Is it better to appeal an SSDI rejection or to re-apply?

On Behalf of | Apr 1, 2024 | Social Security Disability Insurance |

People usually only apply for Social Security Disability Insurance (SSDI) benefits when they are unable to work. Adults typically understand that the disability standard for SSDI claims is quite high. The Social Security Administration (SSA) usually only approves applicants who are completely unable to work and who have medical conditions that may affect their lives for 12 months or longer.

Additionally, the applicant needs to have maintained gainful employment for long enough to accrue a sufficient number of credits to qualify for full SSDI benefits. The average person may feel as though their condition qualifies, but the workers at the SSA who review their application may not agree with their assessment.

Many people struggling with medical challenges apply for SSDI only to receive a rejection notice. They have three options at that point. They can give up, they can appeal or they can reapply. Appeals can take a year or longer to complete. Is reapplying the better option?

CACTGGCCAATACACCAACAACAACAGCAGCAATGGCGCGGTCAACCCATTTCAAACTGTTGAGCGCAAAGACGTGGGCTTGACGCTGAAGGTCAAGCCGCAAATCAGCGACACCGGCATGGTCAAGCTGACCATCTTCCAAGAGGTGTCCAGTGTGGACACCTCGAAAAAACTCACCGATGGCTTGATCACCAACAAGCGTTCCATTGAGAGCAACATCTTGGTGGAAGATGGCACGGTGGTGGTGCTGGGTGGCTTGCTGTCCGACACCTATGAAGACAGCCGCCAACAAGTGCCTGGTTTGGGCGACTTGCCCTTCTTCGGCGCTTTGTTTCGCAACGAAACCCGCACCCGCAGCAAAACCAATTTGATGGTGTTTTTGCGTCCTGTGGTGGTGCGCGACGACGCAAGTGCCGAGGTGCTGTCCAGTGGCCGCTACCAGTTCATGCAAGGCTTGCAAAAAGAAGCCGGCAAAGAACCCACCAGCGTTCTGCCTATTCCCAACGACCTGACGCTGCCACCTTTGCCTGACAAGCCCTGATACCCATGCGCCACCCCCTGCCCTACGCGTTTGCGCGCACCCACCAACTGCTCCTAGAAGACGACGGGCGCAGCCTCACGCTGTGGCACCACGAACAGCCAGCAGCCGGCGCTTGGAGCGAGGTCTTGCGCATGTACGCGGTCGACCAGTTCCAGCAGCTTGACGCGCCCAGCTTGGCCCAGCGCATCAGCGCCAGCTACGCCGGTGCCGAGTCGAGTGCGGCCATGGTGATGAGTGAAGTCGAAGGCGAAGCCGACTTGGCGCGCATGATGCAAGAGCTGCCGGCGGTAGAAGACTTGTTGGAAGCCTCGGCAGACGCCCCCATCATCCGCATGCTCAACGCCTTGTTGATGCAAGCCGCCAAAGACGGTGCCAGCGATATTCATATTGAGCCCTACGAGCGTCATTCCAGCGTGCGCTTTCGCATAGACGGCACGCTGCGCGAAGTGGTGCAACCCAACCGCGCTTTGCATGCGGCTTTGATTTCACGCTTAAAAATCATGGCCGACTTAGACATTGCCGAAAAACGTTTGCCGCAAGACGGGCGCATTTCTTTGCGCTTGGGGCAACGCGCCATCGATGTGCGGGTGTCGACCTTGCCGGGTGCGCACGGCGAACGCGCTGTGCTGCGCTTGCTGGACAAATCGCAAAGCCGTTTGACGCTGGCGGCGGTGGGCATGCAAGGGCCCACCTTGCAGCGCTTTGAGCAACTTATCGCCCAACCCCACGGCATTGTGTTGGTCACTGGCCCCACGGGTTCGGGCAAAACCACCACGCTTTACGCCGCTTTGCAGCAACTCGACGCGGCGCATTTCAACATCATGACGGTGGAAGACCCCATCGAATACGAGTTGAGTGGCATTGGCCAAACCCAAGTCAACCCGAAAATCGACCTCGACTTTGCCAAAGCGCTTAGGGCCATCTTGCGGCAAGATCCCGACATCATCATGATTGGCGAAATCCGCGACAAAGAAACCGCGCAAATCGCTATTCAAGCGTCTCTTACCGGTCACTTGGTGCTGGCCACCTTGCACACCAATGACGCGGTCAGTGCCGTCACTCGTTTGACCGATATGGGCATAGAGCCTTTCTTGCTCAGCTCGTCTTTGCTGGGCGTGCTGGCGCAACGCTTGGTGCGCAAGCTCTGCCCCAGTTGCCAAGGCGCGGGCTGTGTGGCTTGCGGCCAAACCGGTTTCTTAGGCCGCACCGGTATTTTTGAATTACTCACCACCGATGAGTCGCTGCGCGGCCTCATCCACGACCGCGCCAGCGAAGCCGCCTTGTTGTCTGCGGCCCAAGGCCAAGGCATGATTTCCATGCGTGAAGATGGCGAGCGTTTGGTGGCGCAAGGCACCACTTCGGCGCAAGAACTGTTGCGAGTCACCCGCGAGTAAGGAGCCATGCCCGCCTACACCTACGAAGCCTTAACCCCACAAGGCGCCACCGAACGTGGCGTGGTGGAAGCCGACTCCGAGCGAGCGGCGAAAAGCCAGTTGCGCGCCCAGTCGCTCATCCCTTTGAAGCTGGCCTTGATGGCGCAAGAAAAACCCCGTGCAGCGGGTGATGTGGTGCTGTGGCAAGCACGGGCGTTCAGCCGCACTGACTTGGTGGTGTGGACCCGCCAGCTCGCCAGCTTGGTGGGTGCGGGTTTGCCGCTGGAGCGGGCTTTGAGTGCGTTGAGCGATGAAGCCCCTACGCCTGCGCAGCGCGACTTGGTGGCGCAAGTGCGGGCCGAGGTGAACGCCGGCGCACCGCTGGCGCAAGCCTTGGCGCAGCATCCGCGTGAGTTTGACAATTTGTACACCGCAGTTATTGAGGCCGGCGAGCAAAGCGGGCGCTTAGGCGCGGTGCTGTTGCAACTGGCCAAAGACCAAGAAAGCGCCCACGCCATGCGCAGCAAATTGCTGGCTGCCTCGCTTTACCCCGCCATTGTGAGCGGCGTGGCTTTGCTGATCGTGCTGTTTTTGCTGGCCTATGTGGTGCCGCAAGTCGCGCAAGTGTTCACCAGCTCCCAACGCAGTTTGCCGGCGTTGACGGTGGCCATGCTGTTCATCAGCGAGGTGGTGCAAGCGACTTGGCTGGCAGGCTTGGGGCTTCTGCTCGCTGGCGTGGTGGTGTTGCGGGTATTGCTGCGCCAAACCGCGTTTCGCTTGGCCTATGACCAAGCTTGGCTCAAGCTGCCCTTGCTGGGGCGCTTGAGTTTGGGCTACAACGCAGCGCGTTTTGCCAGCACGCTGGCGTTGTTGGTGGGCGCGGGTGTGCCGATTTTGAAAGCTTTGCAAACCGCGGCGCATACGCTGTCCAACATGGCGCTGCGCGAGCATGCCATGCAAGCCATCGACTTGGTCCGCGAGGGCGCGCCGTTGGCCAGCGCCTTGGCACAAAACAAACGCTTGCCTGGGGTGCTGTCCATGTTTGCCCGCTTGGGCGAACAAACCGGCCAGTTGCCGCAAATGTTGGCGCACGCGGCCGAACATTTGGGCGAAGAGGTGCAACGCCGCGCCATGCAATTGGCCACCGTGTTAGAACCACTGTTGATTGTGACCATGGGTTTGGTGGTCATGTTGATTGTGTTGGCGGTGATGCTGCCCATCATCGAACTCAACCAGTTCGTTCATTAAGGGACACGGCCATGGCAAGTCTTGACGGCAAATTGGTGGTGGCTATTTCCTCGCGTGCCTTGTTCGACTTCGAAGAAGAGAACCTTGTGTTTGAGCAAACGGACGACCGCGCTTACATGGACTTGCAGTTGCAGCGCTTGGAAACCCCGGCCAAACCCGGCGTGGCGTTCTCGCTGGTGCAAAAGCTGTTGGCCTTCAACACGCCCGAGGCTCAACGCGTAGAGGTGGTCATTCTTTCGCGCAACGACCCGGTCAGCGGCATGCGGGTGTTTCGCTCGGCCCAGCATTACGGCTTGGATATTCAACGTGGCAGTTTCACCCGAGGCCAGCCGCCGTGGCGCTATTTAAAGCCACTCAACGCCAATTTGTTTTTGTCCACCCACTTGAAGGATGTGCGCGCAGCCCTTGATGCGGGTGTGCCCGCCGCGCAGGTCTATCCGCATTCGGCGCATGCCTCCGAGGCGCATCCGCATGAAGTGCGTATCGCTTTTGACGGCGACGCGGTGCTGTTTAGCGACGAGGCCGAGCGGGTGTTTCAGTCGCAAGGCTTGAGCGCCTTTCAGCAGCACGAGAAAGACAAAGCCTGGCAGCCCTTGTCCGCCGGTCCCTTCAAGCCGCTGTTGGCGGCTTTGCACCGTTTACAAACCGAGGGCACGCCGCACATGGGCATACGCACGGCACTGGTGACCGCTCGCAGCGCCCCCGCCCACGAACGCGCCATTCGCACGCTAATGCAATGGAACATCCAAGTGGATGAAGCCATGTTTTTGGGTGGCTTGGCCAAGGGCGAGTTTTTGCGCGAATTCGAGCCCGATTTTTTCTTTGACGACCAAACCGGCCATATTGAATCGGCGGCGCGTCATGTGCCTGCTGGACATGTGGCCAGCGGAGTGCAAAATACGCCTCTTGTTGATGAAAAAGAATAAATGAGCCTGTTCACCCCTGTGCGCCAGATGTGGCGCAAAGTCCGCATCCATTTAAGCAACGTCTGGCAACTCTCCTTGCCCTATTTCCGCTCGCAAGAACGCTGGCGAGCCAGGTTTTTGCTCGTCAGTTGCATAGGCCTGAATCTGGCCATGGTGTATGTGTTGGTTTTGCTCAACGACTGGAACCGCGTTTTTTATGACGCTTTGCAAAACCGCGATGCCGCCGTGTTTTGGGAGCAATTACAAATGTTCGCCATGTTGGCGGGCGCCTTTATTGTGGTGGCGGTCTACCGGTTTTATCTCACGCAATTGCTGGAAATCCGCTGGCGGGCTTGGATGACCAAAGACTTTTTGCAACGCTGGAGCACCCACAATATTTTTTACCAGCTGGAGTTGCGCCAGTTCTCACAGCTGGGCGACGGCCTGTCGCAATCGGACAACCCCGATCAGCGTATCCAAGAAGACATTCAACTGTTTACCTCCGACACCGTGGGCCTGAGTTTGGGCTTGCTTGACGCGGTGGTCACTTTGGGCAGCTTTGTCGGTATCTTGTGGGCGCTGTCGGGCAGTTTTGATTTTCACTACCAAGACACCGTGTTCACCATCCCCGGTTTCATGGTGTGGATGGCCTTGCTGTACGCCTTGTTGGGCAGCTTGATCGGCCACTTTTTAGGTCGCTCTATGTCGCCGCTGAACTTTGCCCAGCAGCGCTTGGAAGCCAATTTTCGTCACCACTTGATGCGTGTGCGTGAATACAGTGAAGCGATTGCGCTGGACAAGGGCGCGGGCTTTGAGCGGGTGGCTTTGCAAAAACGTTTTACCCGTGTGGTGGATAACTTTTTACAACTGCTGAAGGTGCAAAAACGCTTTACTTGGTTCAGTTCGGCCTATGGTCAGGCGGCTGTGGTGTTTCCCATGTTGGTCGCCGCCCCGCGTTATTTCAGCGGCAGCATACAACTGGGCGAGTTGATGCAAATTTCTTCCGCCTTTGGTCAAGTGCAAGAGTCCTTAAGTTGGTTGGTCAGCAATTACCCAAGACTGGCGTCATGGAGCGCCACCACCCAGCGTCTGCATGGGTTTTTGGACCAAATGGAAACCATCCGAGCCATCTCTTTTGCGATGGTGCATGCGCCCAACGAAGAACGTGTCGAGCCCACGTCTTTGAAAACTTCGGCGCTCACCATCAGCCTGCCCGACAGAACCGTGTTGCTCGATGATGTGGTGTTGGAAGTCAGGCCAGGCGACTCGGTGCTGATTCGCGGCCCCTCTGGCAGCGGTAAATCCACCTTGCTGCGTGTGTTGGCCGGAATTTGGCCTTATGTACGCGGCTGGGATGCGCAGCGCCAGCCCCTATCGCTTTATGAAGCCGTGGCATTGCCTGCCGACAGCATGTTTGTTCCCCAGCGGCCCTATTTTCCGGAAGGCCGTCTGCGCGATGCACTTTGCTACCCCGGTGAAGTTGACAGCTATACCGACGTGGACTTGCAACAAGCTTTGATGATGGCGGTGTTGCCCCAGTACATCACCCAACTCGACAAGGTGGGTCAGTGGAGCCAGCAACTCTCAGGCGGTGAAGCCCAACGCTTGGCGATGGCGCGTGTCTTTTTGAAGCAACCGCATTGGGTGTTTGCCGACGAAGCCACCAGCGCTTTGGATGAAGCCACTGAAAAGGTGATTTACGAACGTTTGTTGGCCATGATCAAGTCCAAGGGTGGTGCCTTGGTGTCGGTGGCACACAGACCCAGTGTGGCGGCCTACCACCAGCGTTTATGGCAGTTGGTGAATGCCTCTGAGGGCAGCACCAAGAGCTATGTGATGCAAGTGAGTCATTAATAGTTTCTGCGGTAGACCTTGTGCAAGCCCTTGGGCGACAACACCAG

There are benefits to appealing a benefit denial

In theory, reapplying may seem like the more expedient solution. Someone currently unable to work and likely struggling with their financial obligations wants to connect with payments as soon as possible. Reapplying might mean that they get benefits much more quickly than they would if they must wait for a hearing in front of an administrative law judge.

Despite the additional wait time, appealing is often a good decision. When someone reapplies, they reset when they become eligible for benefits. However, those who appeal successfully can secure backdated benefits. The appeals process also gives someone an opportunity to present more details in front of a judge than they could likely include on the application paperwork for SSDI benefits when reapplying.

Particularly in scenarios in which someone has an unusually severe presentation of an often mild condition, the testimony of experts and other evidence they can submit during an appeals hearing could make a major difference in their likelihood of success.

Understanding what happens during the appeals process may help SSDI benefit applicants frustrated by a recent rejection. Those who understand the complexity of the rules for the SSDI program, and seek legal guidance accordingly, may find it easier to prevail in a claim even after an initial denial.

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